Sir, â?? Unfortunately, the Oxfordshire Clinical Commissioning Group’s Townlands proposal falls well short of the NHS England guidance on clinical commissioning, lacking any of the necessary detail for proper evaluation and, as such, is unsuitable for consultative purposes.Mostly notably: l No business case or evaluation of cost effectiveness has been provided.l There is a lack of relevant strong clinical data to support either the case for change or the case for the proposed model.The needs analysis has been directed to present data for the “catchment” group use of all NHS services but denies the need to provide data or analysis of how and by whom Townlands is currently used, dismissing a key duty to account for both current and emerging needs.If it is that patients are mainly from outside the Townlands catchment area, then surely this information is important to strengthen the commissioning group’s case.
While the ambulatory care model may present benefits, if supported by a number of measures including easy access to urgent care, it does seem to be dependent on well-established and integrated services which currently do not exist.Given the inherent risk, it would seem sensible to pilot any new model alongside the current one prior to radical service reorganisation and bed-cutting.l The proposal does not illustrate clearly the integration of services and how or by whom this will be delivered.It would appear that there will be a need for increased support at home for people who may otherwise have been in hospital, so presumably much of this will be undertaken via the local authority through private home care providers.The burden of payment of this is an important consideration. Is the additional support required to keep someone out of hospital (or hospital at home) NHS funded or is it considered social care and as such a means tested cost? The line is already a blurred one and needs definition and clarification. We already know the NHS can’t afford support services for those with dementia despite acknowledging its disease status.Another important consideration with an increased need for support services at home is recruiting care staff for these roles, a sector notorious for its dependency on zero-hours contracts and the real challenges to attract and keep experienced, skilled staff.There is also the consideration that there is a point at which the cost of providing care in people’s homes is more expensive than in an inpatient setting, not least due to travel time and expense, hence the zero-hours contracts in the home care sector.
• Lack of consultation. How is it that local GPs who currently provide care in Peppard ward have no more detail about the proposals than that which is publicly available? They and many others are key to the success of whichever plan goes forward. Stakeholder involvement and investment is fundamental in managing successful change. Further, there is palpable public anger at the lack of opportunity to seek clarification and ask questions of the plans (much of which could be avoided with a robust and well-written proposal) and the unwillingness of the commissioning group to answer key questions. It is a PR masterclass â?? know the information you want to get across and make that your answer regardless of the question asked.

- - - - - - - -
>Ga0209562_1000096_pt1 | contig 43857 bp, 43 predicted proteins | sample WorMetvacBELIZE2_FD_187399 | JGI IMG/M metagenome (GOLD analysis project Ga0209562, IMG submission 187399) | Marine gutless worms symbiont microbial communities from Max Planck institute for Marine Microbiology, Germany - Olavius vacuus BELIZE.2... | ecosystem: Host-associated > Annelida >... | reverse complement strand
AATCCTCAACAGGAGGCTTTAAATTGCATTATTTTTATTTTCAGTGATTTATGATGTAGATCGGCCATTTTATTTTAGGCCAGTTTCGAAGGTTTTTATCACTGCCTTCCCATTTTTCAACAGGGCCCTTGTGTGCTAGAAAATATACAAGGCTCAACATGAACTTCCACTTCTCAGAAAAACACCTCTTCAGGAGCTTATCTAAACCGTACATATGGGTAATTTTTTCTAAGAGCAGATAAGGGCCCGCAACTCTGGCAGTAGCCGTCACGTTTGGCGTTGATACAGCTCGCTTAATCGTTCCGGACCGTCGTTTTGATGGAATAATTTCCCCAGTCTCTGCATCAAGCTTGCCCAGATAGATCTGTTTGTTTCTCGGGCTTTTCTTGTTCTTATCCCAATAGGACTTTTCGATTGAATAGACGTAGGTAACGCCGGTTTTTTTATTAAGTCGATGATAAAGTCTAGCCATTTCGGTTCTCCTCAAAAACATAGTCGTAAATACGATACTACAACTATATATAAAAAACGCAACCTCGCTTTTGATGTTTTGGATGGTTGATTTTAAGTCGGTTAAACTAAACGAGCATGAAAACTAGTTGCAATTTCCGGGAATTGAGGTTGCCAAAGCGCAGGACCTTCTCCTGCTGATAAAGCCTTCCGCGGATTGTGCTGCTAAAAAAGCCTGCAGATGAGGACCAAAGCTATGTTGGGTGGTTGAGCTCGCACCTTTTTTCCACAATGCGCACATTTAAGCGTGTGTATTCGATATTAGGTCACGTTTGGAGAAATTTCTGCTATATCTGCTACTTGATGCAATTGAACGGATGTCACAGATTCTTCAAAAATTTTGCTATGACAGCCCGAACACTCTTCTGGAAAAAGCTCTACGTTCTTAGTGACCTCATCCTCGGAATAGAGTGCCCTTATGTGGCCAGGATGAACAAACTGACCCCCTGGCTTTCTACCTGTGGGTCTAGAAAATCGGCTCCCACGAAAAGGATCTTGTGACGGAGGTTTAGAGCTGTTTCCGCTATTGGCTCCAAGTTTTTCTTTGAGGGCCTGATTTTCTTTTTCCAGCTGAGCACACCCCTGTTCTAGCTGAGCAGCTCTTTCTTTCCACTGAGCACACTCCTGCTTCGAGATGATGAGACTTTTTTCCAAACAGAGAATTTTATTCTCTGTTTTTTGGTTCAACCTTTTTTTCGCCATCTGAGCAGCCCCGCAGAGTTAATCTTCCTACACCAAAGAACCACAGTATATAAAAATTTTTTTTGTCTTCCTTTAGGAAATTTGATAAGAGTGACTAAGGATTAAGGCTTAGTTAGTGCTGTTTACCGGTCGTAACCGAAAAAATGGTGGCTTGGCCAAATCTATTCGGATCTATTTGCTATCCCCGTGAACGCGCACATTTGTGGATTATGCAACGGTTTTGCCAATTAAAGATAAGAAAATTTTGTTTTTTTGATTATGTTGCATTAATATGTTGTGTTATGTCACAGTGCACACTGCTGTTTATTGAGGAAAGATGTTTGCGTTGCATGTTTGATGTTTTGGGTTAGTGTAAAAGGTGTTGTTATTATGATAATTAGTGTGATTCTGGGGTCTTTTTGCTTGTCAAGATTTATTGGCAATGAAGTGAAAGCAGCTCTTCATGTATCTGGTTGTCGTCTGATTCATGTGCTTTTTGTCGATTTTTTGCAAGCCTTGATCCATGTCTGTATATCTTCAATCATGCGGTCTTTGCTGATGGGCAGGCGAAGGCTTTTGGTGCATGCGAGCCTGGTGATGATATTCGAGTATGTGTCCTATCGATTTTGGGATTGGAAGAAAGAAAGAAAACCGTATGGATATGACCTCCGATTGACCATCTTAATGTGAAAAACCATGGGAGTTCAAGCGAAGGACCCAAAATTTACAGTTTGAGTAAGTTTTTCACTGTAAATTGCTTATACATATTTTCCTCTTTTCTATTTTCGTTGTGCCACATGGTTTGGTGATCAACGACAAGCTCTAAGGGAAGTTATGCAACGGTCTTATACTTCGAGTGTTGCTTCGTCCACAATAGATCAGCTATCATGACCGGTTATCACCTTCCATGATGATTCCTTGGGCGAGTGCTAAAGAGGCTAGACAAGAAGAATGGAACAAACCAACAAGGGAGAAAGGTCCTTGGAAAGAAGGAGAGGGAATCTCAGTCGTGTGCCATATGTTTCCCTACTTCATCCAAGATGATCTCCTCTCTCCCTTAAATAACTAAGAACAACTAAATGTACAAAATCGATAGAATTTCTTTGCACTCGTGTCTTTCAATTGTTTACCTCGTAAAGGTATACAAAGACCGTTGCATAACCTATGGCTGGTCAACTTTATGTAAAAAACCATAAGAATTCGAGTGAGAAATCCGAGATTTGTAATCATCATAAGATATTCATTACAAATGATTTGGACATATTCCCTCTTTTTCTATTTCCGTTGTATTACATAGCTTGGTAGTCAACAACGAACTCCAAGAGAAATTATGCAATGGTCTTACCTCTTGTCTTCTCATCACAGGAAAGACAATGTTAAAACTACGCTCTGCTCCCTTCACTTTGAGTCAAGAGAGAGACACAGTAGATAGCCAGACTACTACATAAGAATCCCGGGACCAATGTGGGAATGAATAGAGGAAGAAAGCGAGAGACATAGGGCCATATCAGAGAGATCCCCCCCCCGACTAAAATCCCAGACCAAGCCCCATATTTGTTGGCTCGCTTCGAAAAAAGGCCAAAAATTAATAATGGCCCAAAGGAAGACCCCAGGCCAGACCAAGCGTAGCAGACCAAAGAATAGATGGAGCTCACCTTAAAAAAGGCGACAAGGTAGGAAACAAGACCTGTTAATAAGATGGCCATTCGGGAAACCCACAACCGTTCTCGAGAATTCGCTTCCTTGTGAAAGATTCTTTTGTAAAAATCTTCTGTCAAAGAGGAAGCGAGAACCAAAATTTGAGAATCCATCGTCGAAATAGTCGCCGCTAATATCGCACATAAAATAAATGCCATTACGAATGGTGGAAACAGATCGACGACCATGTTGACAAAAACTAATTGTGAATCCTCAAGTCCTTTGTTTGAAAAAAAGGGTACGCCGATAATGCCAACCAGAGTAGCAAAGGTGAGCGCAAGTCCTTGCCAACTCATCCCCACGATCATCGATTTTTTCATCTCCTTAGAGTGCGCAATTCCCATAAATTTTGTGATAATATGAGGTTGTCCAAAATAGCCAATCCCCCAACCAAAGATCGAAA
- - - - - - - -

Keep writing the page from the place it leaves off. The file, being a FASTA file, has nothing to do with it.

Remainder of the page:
• No alternative options have been presented, let alone evaluated.The Independent Reconfiguration Panel publishes “lessons” which highlight the main reasons that reconfiguration of health service proposals are referred to them. Of these, poor communication and lack of detail about the plans, important content missing, lack of strong clinical evidence, lack of a solid business case and poor stakeholder and community involvement all appear on their “critical list”.The proposal is, in effect, the loss of a community hospital. The five contracted beds are within a separate care home, the completion date of which is not reported.There is nothing in the proposal to suggest where the beds will be situated, how and by whom the home will be staffed, the adequacy of the skill set and, most importantly, the appropriateness of a care home for the variety of patient groups who may need the step up/down beds.Is this circumventing the necessary consultation period and process required for the closure of a hospital? If the effect is the same the process ought to reflect that.The commissioning group proposes to replace Townlands Hospital with an outpatient and minor injuries unit service minus the 14-bed Peppard ward. It is adding a rapid access care unit which in practice is a next-day, three-day-a-week response unit. There is nothing to suggest additional diagnostics.The RACU seems to duplicate the minor injuries unit and, due to the referral process, requires an extra step or care contact point and further time delay as the unit will only be open three days a week.
For a deteriorating patient or one in crisis, your appointment in the RACU will at best be next day and up to five days away.I am not sure how this is a realistic alternative to accident and emergency or the minor injuries unit or what improvement it offers for patients who are in crisis.The proposal has failed to even provide the planned opening times for the unit and the three-day service seems to counter NHS England’s commitment to 7/7 care, delivering access, quality and expertise seven days a week.The proposal appears to be heavily weighted towards avoiding unnecessary hospital admissions and accident and emergency visits, which is of course welcome.However, no strong evidence is presented to demonstrate the success of ambulatory care models. Research on ambulatory care by the King’s Fund and Nuffield Trust and Quality Watch, among others, indicates that ambulatory care models have not yet achieved their purpose in reducing unnecessary hospital admissions in all but a few disease categories and there has been an increase in admissions for the majority of groups. Part of the explanation for the lack of success is limited access to urgent care.If the proposed rapid access care unit operates only three days per week how can improvement be expected? The focus appears to be on the frail who, without question, deserve improved services. Additional patient groups were identified who could also benefit from redesigned service provision. The groups recommended within the “needs analysis” include paediatrics, ophthalmology, cancer services, obstetrics/gynaecology, urology and cardiology.